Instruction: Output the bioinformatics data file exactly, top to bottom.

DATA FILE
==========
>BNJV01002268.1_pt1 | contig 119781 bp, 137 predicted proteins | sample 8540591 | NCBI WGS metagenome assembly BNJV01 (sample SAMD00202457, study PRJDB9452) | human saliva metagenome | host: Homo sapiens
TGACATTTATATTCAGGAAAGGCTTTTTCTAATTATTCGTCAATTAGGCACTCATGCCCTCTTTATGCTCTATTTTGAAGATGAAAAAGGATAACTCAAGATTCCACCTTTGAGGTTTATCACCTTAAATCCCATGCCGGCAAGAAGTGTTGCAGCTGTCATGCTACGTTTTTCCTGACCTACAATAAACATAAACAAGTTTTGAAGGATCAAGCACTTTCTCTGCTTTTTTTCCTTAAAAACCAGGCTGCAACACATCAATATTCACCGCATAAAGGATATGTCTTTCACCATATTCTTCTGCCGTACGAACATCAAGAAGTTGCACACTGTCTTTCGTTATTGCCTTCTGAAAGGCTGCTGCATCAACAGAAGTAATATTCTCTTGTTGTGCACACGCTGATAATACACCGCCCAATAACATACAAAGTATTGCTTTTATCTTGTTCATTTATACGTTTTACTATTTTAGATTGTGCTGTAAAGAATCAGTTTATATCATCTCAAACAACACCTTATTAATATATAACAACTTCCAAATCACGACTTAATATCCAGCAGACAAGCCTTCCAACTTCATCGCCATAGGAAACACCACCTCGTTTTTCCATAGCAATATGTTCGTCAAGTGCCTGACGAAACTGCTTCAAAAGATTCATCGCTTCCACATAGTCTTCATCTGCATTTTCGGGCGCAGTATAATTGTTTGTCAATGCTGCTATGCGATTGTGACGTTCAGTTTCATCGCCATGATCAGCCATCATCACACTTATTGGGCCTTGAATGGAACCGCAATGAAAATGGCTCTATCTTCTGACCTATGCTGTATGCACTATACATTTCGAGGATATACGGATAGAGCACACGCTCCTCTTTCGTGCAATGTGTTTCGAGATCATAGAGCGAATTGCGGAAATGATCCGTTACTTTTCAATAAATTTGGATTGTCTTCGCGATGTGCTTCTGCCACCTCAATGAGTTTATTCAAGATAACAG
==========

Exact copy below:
>BNJV01002268.1_pt1 | contig 119781 bp, 137 predicted proteins | sample 8540591 | NCBI WGS metagenome assembly BNJV01 (sample SAMD00202457, study PRJDB9452) | human saliva metagenome | host: Homo sapiens
TGACATTTATATTCAGGAAAGGCTTTTTCTAATTATTCGTCAATTAGGCACTCATGCCCTCTTTATGCTCTATTTTGAAGATGAAAAAGGATAACTCAAGATTCCACCTTTGAGGTTTATCACCTTAAATCCCATGCCGGCAAGAAGTGTTGCAGCTGTCATGCTACGTTTTTCCTGACCTACAATAAACATAAACAAGTTTTGAAGGATCAAGCACTTTCTCTGCTTTTTTTCCTTAAAAACCAGGCTGCAACACATCAATATTCACCGCATAAAGGATATGTCTTTCACCATATTCTTCTGCCGTACGAACATCAAGAAGTTGCACACTGTCTTTCGTTATTGCCTTCTGAAAGGCTGCTGCATCAACAGAAGTAATATTCTCTTGTTGTGCACACGCTGATAATACACCGCCCAATAACATACAAAGTATTGCTTTTATCTTGTTCATTTATACGTTTTACTATTTTAGATTGTGCTGTAAAGAATCAGTTTATATCATCTCAAACAACACCTTATTAATATATAACAACTTCCAAATCACGACTTAATATCCAGCAGACAAGCCTTCCAACTTCATCGCCATAGGAAACACCACCTCGTTTTTCCATAGCAATATGTTCGTCAAGTGCCTGACGAAACTGCTTCAAAAGATTCATCGCTTCCACATAGTCTTCATCTGCATTTTCGGGCGCAGTATAATTGTTTGTCAATGCTGCTATGCGATTGTGACGTTCAGTTTCATCGCCATGATCAGCCATCATCACACTTATTGGGCCTTGAATGGAACCGCAATGAAAATGGCTCTATCTTCTGACCTATGCTGTATGCACTATACATTTCGAGGATATACGGATAGAGCACACGCTCCTCTTTCGTGCAATGTGTTTCGAGATCATAGAGCGAATTGCGGAAATGATCCGTTACTTTTCAATAAATTTGGATTGTCTTCGCGATGTGCTTCTGCCACCTCAATGAGTTTATTCAAGATAACAG